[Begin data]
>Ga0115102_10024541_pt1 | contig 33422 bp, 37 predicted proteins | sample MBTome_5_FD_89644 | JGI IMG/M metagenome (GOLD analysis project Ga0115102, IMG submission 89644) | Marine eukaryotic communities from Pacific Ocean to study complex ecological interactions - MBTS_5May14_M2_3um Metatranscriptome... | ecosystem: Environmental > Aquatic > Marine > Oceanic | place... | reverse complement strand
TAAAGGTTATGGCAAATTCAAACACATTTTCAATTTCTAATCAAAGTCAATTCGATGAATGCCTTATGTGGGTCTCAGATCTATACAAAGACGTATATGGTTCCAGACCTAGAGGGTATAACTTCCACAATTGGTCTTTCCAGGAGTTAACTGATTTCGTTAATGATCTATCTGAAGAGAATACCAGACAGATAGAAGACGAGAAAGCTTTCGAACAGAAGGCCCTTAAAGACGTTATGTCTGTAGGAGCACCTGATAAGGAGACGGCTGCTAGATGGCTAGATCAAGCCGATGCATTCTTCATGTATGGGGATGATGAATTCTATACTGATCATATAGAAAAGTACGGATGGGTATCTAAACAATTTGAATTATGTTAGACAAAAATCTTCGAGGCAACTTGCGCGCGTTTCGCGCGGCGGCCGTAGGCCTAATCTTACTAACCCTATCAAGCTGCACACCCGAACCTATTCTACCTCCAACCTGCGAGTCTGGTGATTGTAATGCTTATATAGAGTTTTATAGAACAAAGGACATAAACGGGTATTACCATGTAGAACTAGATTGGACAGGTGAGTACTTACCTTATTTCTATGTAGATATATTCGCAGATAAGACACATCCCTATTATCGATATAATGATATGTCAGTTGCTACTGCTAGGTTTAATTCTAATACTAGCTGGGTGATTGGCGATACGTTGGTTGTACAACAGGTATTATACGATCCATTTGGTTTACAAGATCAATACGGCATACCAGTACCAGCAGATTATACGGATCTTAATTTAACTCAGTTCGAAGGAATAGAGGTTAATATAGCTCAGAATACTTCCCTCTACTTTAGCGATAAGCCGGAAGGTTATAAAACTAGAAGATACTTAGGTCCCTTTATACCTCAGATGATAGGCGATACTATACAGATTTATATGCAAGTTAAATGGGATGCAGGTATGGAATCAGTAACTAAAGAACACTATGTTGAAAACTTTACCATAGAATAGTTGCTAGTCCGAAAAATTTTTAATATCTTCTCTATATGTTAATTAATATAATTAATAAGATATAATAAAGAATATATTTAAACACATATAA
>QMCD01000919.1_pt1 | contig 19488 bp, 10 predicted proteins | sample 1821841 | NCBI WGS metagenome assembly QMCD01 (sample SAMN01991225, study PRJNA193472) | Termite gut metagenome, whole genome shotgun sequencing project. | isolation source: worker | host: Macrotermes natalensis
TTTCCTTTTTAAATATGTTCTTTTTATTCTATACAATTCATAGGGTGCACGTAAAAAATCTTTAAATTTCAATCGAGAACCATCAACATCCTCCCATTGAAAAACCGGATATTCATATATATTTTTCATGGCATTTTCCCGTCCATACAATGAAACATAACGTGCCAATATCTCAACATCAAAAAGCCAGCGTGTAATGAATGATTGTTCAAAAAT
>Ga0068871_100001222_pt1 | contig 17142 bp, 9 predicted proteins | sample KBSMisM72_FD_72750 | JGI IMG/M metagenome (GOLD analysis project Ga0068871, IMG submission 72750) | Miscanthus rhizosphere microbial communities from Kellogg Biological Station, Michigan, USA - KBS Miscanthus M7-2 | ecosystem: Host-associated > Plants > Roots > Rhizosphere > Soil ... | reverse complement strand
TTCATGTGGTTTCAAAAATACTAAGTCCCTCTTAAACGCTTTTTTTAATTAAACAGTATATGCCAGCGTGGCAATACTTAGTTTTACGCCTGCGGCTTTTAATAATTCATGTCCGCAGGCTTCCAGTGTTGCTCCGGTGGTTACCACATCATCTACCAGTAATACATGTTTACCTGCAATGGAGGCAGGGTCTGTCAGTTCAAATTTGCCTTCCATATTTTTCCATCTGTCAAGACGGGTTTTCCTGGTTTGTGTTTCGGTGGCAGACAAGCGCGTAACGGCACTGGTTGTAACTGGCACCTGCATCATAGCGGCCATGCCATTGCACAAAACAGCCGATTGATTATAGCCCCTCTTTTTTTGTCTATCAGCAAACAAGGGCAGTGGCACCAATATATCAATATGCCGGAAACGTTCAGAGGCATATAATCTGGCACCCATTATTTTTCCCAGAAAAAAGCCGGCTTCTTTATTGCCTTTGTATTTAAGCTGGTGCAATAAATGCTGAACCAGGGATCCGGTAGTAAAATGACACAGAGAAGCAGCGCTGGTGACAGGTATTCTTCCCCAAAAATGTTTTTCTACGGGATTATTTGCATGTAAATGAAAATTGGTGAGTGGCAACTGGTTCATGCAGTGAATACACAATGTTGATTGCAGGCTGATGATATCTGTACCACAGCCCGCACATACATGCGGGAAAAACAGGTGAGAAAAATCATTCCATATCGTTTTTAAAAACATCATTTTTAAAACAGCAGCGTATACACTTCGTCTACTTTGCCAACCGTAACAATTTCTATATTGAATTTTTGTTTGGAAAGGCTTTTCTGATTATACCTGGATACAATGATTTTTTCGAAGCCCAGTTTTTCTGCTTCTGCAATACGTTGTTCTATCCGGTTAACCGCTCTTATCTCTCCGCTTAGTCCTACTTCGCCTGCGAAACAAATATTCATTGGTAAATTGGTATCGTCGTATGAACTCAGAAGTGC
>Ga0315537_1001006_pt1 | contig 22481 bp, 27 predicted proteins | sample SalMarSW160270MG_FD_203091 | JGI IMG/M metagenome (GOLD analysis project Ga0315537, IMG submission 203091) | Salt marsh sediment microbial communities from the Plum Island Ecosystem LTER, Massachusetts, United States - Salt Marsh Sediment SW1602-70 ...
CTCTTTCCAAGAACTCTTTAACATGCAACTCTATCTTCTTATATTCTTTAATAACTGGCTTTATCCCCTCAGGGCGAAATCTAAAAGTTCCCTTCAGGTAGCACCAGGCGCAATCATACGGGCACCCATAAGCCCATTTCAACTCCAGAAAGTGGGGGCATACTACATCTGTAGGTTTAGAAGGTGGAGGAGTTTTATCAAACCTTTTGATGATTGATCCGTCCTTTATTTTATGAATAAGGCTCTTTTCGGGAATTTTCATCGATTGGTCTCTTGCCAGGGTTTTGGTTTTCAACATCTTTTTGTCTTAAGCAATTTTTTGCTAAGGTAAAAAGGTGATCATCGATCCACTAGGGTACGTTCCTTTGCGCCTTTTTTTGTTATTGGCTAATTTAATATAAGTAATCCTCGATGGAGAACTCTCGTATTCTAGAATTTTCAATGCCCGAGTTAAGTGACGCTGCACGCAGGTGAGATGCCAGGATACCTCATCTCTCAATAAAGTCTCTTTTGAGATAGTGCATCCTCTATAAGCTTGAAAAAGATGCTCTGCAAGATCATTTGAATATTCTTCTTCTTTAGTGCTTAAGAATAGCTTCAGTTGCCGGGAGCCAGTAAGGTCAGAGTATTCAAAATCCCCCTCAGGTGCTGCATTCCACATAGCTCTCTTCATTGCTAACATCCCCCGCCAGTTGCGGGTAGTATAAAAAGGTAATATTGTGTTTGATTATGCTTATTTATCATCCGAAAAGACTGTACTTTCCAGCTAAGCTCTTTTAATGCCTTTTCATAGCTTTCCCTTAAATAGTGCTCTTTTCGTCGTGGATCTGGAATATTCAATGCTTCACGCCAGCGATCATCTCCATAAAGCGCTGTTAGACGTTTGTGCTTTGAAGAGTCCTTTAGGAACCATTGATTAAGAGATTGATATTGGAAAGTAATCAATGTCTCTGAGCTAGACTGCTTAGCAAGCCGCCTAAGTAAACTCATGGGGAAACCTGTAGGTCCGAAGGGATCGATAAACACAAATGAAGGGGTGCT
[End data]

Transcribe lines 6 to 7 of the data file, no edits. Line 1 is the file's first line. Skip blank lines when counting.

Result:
TTCATGTGGTTTCAAAAATACTAAGTCCCTCTTAAACGCTTTTTTTAATTAAACAGTATATGCCAGCGTGGCAATACTTAGTTTTACGCCTGCGGCTTTTAATAATTCATGTCCGCAGGCTTCCAGTGTTGCTCCGGTGGTTACCACATCATCTACCAGTAATACATGTTTACCTGCAATGGAGGCAGGGTCTGTCAGTTCAAATTTGCCTTCCATATTTTTCCATCTGTCAAGACGGGTTTTCCTGGTTTGTGTTTCGGTGGCAGACAAGCGCGTAACGGCACTGGTTGTAACTGGCACCTGCATCATAGCGGCCATGCCATTGCACAAAACAGCCGATTGATTATAGCCCCTCTTTTTTTGTCTATCAGCAAACAAGGGCAGTGGCACCAATATATCAATATGCCGGAAACGTTCAGAGGCATATAATCTGGCACCCATTATTTTTCCCAGAAAAAAGCCGGCTTCTTTATTGCCTTTGTATTTAAGCTGGTGCAATAAATGCTGAACCAGGGATCCGGTAGTAAAATGACACAGAGAAGCAGCGCTGGTGACAGGTATTCTTCCCCAAAAATGTTTTTCTACGGGATTATTTGCATGTAAATGAAAATTGGTGAGTGGCAACTGGTTCATGCAGTGAATACACAATGTTGATTGCAGGCTGATGATATCTGTACCACAGCCCGCACATACATGCGGGAAAAACAGGTGAGAAAAATCATTCCATATCGTTTTTAAAAACATCATTTTTAAAACAGCAGCGTATACACTTCGTCTACTTTGCCAACCGTAACAATTTCTATATTGAATTTTTGTTTGGAAAGGCTTTTCTGATTATACCTGGATACAATGATTTTTTCGAAGCCCAGTTTTTCTGCTTCTGCAATACGTTGTTCTATCCGGTTAACCGCTCTTATCTCTCCGCTTAGTCCTACTTCGCCTGCGAAACAAATATTCATTGGTAAATTGGTATCGTCGTATGAACTCAGAAGTGC
>Ga0315537_1001006_pt1 | contig 22481 bp, 27 predicted proteins | sample SalMarSW160270MG_FD_203091 | JGI IMG/M metagenome (GOLD analysis project Ga0315537, IMG submission 203091) | Salt marsh sediment microbial communities from the Plum Island Ecosystem LTER, Massachusetts, United States - Salt Marsh Sediment SW1602-70 ...